Ayn Rand/Objectivism Sightings
Free Radical Updates
Local Club Meeting Plans
News & Interesting Links
Drama Queen versus Ice Queen
This attitude begs the question:
Must passion blast as hotly as the molten core of Mount Vesuvius, or can it also blast as coldly as the blizzards of Mount Everest?
I contend that passion can exist across a wide spectrum of "emotional temperatures." My contention respects the context of an individual's unique character and situation to dictate what temperature proves "just right" to cause flourishing for that person. To illustrate this principle, I introduce two polarized archetypes of passion: the Drama Queen and the Ice Queen.
Consider how each handles herself in a range of situations:
* * *
When surveying philosophers, the Drama Queen admires Nietzsche. The Ice Queen masters Machiavelli.
When reading Dilbert, the Drama Queen identifies with Alice. The Ice Queen role models Dogbert.
When expressing herself, the Drama Queen employs a wide range of colorful language to paint a picture in the minds of her audience. The Ice Queen feels no need to express herself, living intensely in a world of her own creation and choice.
When an acquaintance asks the Queen what she thinks of him, the Drama Queen reads him the riot act, recounts a litany of offenses large and small, and concludes with how she basically despises him as an immoral human being. The Ice Queen serenely replies, "But I don't think of you."
When a clash arises on a public discussion forum, the Drama Queen grandstands how much she has enjoyed the company of the people she likes on the list, how her integrity demands that she now part company, and how she might consider staying if the list owner caves to her demands. The Ice Queen quietly leaves the list and creates her own forum.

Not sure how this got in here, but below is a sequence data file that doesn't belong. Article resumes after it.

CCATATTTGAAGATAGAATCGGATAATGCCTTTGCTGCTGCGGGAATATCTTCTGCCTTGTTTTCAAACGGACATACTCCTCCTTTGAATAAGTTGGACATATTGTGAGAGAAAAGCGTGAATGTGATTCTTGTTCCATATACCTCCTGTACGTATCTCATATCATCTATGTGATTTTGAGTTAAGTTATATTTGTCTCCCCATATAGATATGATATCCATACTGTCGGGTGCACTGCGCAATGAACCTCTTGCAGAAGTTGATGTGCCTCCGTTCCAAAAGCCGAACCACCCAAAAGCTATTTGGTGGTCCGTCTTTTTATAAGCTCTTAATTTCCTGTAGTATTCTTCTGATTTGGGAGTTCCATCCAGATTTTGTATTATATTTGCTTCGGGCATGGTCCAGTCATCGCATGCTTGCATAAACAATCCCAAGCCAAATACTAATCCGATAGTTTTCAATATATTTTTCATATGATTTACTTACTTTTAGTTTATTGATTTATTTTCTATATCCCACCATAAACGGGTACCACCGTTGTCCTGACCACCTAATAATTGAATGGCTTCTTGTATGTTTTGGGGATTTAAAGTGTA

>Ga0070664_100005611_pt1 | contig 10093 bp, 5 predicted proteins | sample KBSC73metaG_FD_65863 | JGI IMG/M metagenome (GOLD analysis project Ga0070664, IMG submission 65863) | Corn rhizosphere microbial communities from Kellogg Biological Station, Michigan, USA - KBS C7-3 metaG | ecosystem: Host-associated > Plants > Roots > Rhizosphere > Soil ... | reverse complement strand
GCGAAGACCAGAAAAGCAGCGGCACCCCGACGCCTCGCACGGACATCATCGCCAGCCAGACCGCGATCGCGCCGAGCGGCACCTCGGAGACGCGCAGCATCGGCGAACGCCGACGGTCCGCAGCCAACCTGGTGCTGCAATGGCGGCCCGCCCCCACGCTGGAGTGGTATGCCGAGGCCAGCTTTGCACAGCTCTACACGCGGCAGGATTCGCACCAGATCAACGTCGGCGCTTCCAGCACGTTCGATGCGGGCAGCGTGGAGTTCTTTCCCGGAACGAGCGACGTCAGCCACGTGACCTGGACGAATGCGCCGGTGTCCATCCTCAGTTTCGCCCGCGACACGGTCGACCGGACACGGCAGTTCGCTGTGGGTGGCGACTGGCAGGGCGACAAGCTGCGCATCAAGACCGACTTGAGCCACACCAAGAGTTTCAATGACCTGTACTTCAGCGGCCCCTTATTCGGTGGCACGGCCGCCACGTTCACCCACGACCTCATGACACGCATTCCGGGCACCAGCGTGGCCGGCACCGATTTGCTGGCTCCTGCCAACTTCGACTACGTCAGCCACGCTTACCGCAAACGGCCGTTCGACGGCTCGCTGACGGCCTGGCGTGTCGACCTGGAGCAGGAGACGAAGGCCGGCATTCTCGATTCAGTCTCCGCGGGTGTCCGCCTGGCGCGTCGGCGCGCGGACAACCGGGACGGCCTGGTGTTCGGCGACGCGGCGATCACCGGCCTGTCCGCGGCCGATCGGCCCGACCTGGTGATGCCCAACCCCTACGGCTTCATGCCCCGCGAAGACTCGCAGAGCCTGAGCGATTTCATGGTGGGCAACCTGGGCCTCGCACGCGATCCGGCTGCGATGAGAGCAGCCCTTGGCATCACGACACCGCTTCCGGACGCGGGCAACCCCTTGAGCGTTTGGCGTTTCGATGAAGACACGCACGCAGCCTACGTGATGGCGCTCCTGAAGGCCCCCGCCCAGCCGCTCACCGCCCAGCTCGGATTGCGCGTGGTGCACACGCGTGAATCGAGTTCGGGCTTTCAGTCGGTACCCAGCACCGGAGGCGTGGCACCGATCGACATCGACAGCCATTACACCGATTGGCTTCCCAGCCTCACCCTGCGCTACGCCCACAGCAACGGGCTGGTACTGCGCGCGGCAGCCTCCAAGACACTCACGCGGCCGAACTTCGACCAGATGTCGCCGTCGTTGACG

When others discover and challenge her planned course of action, the Drama Queen loudly justifies her choices, engages in lengthy arguments with those who disapprove, and allows the disapproval of others to sway her from her chosen path. The Ice Queen listens quietly as opponents blow steam in disapproval, calmly asks, "Are you finished talking yet?", smiles confidently and nods, "Good, good," when they have finished talking, then proceeds down her chosen path as if they had said nothing at all.
When selecting a lover, the Drama Queen looks at superficial qualities such as how well he dances, how stylishly he dresses, what kind of wine he drinks, and how often he buys her flowers. The Ice Queen looks at character qualities such as his degree of rationality, productiveness and pride, understanding such profound virtues can let them both connect at the deepest level.
Upon deciding to leave her adulterous husband, the Drama Queen tells all her friends and family about how wicked he is, how he neglected her and abused her emotionally, how she intends to take him for everything he has, and thus gives him ample time to prepare for the worst. The Ice Queen tells all her friends and family how wonderful he is, persuades him to title all assets to her so she can better manage the household finances, then liquidates those assets and moves to another state with no forwarding address while he is "away on business" with his mistress.
When a rapist attacks, the Drama Queen makes a failed attempt at flailing in self-defense, wallows in misery at her status as victim for the rest of her life, and eventually gets fifteen seconds of fame on Oprah. The Ice Queen caresses the attacker's temples to sooth him, punctures his eyeballs with her thumbnails, then leaves him to suffer and die of shock in the alley.
* * *
As you can see, both forms of royalty have their benefits and drawbacks. Some occasions will demand that you play the part of Drama Queen to flourish while others call for you to become an Ice Queen. In the end, you must make that call -- and prepare for others to condemn you for allegedly making the wrong choice.
Discuss this Article (40 messages)